I like the concept of this series. The rules are agreed to by all five female friends as a way to prevent bad hookups and they work, so long as they are strictly followed. There are several scenes with just the friends that show their closeness and camaraderie. Charley’s a bit of diva and she likes attention, which works perfectly for her chosen profession as an actress. But she’s also fun and friendly. Her meetings with the mystery man keep her on her toes as she never knows what to expect from him. He pushes her sexual envelope, recognizing her need for attention as a gateway to exhibitionism and in public or private, he’s got the control. They share some very steamy scenes as a result, but when she finds out who he really is, Charley has to acknowledge that her feelings for him are not just sexually motivated. There are a few ups and downs as they make their way to a happy ending. Likable characters, sexy scenes and a modern approach to dating and romance – I’m looking forward to reading more of this series.

Grade: B                Sensuality Rating: Warm


Private Reserve by Cathryn Fox

When Olivia and Gio broke up, she never thought she’s see him again. But her friends conspire to send her on a trip to Tuscany and back into the arms of her one time lover when she ends up at his family’s villa. Gio let Olivia go thinking she’d not understand his sexual appetites, including his bisexual nature. He and his best friend Luca make hay while the sun shines (so to speak) but he hasn’t forgotten Olivia. His parents want him to marry to take over the Rossi family business, and when Olivia shows up unexpectedly he proposes (literally!) a trade; in return for a quick marriage of convenience to get his hands on the family property, he’ll help her get her dream job back home in the US. Olivia hasn’t forgotten those steamy nights in Gio’s bed, though she wishes he’d sometimes been a bit more dominant and less tender. Saying yes isn’t a hardship when it will get her what she wants, with an extra helping of  steam when Luca becomes a partner in their love match. But will the happiness Olivia finds be enough for her to consider changing her future plans and staying with Gio permanently?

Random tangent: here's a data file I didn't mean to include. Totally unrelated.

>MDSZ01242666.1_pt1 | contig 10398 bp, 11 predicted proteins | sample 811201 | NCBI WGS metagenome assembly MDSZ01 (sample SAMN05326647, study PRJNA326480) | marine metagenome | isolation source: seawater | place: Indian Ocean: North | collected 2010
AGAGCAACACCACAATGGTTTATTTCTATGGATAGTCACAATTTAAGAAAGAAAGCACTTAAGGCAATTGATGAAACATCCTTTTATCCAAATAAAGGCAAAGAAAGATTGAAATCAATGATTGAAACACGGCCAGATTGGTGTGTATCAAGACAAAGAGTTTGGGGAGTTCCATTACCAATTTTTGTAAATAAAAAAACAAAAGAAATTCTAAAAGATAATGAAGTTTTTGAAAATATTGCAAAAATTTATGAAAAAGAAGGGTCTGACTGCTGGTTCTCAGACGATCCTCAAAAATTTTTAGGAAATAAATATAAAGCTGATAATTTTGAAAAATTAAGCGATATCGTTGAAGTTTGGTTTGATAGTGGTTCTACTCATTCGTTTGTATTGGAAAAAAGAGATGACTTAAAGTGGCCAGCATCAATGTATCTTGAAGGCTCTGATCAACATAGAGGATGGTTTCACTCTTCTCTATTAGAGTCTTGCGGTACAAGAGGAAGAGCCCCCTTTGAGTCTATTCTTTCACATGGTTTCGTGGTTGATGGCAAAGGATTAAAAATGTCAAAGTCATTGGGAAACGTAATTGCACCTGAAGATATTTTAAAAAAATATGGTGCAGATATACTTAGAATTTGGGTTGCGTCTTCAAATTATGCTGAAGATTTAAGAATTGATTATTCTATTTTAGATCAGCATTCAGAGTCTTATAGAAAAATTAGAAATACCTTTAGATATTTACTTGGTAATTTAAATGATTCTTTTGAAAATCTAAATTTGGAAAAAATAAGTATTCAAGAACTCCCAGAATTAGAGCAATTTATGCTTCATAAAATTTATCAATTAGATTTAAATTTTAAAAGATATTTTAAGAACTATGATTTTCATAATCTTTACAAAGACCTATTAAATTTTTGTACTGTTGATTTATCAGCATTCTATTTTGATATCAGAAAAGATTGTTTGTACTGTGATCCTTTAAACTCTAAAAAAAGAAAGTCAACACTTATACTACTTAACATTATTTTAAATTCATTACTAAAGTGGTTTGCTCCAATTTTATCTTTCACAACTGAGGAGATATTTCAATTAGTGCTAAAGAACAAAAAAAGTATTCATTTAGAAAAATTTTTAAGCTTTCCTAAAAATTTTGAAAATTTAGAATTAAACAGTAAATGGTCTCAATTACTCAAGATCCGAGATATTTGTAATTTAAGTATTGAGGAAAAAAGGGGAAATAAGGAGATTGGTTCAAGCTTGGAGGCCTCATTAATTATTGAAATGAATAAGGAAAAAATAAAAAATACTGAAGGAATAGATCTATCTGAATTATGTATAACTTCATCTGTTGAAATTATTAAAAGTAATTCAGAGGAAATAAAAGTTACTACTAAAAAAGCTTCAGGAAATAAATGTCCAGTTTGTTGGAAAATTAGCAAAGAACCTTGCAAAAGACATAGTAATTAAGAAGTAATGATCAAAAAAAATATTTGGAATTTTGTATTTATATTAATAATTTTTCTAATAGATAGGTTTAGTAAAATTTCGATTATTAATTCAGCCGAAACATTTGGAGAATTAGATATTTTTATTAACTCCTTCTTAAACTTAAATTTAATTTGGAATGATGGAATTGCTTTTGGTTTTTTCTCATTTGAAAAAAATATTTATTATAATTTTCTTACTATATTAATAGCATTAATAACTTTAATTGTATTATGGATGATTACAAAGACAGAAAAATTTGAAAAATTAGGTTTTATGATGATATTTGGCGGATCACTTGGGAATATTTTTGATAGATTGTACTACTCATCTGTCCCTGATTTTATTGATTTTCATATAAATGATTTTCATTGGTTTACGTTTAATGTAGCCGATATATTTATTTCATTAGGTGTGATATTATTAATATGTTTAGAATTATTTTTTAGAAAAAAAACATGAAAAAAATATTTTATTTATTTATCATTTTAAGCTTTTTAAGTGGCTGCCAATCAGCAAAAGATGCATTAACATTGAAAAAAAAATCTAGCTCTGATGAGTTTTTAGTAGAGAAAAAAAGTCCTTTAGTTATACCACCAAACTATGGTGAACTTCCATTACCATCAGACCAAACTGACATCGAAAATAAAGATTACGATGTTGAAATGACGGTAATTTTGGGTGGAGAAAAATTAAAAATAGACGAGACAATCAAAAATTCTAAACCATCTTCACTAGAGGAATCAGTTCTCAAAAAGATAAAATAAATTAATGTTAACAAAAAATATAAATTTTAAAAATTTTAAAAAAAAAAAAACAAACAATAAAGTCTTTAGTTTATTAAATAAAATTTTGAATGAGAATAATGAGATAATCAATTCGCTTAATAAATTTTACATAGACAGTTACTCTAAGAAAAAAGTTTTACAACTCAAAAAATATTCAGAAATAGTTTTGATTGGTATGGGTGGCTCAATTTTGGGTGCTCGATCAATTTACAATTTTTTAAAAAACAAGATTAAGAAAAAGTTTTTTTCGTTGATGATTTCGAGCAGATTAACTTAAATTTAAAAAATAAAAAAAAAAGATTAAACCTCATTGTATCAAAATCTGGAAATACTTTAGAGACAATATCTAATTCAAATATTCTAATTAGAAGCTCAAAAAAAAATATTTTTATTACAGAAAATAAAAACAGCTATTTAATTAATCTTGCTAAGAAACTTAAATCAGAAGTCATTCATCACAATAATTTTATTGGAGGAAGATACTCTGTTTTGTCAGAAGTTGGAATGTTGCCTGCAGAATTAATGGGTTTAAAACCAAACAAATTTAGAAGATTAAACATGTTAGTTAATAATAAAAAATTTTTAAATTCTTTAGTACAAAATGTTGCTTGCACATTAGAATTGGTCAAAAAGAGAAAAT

Whew! There is a some hot stuff in this story, with several scenes involving this adventurous threesome in a variety of sexual combinations. Gio and Luca together are sexual dynamite, as are Gio and Olivia and when the three of them are together, it’s Gio’s dominant nature that calls the shots. While the premise of the story is a bit farfetched, it’s an interesting way to get the three of them together. The setting of Tuscany is lovely and easy to imagine. This is a lighthearted, low-angst read with plenty of heat and a happy ending for the threesome. I’m definitely going to be on the lookout for more from this author.

Grade: B                Sensuality Rating: Hot


We’d love to hear your thoughts on any of these if you’ve read them, or about anything else you’ve read lately. Jump in to the discussion in the comments.


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04/12/2017 7:18 pm

I bought No More Mr. Nice Guy a long time ago and it’s still sitting unread on my Kindle. I really need to get around to it.

I cringed at the review of Coulter’s book. I grew up reading the rape-romances of the 1980s and still shudder at their popularity and the damage they likely inflicted on a generation of young girls and women.

Lisa Fernandes
Lisa Fernandes
Reply to  Blackjack
04/13/2017 4:20 am

Fun fact: out of all of the ex-DIK Coulters I used to have, the only one that didn’t end up bouncing its was to my local used book store was Night Fire, which just got a DIK review here for a reason. As I’ve grown my tolerance threshold for alphole characters has grown smaller and smaller.

Em Wittmann
Em Wittmann
04/12/2017 12:53 pm


Dabney Grinnan
Dabney Grinnan
Reply to  Em Wittmann
04/12/2017 1:06 pm

BUY THIS BOOK RIGHT NOW. It is fabulous.

No More Mr. Nice Guy

Em Wittmann
Em Wittmann
Reply to  Dabney Grinnan
04/12/2017 1:22 pm

Just went to buy it and… I ALREADY OWN IT. #hatingit
So many good things to look forward to this weekend!!!!!!!!!!!!!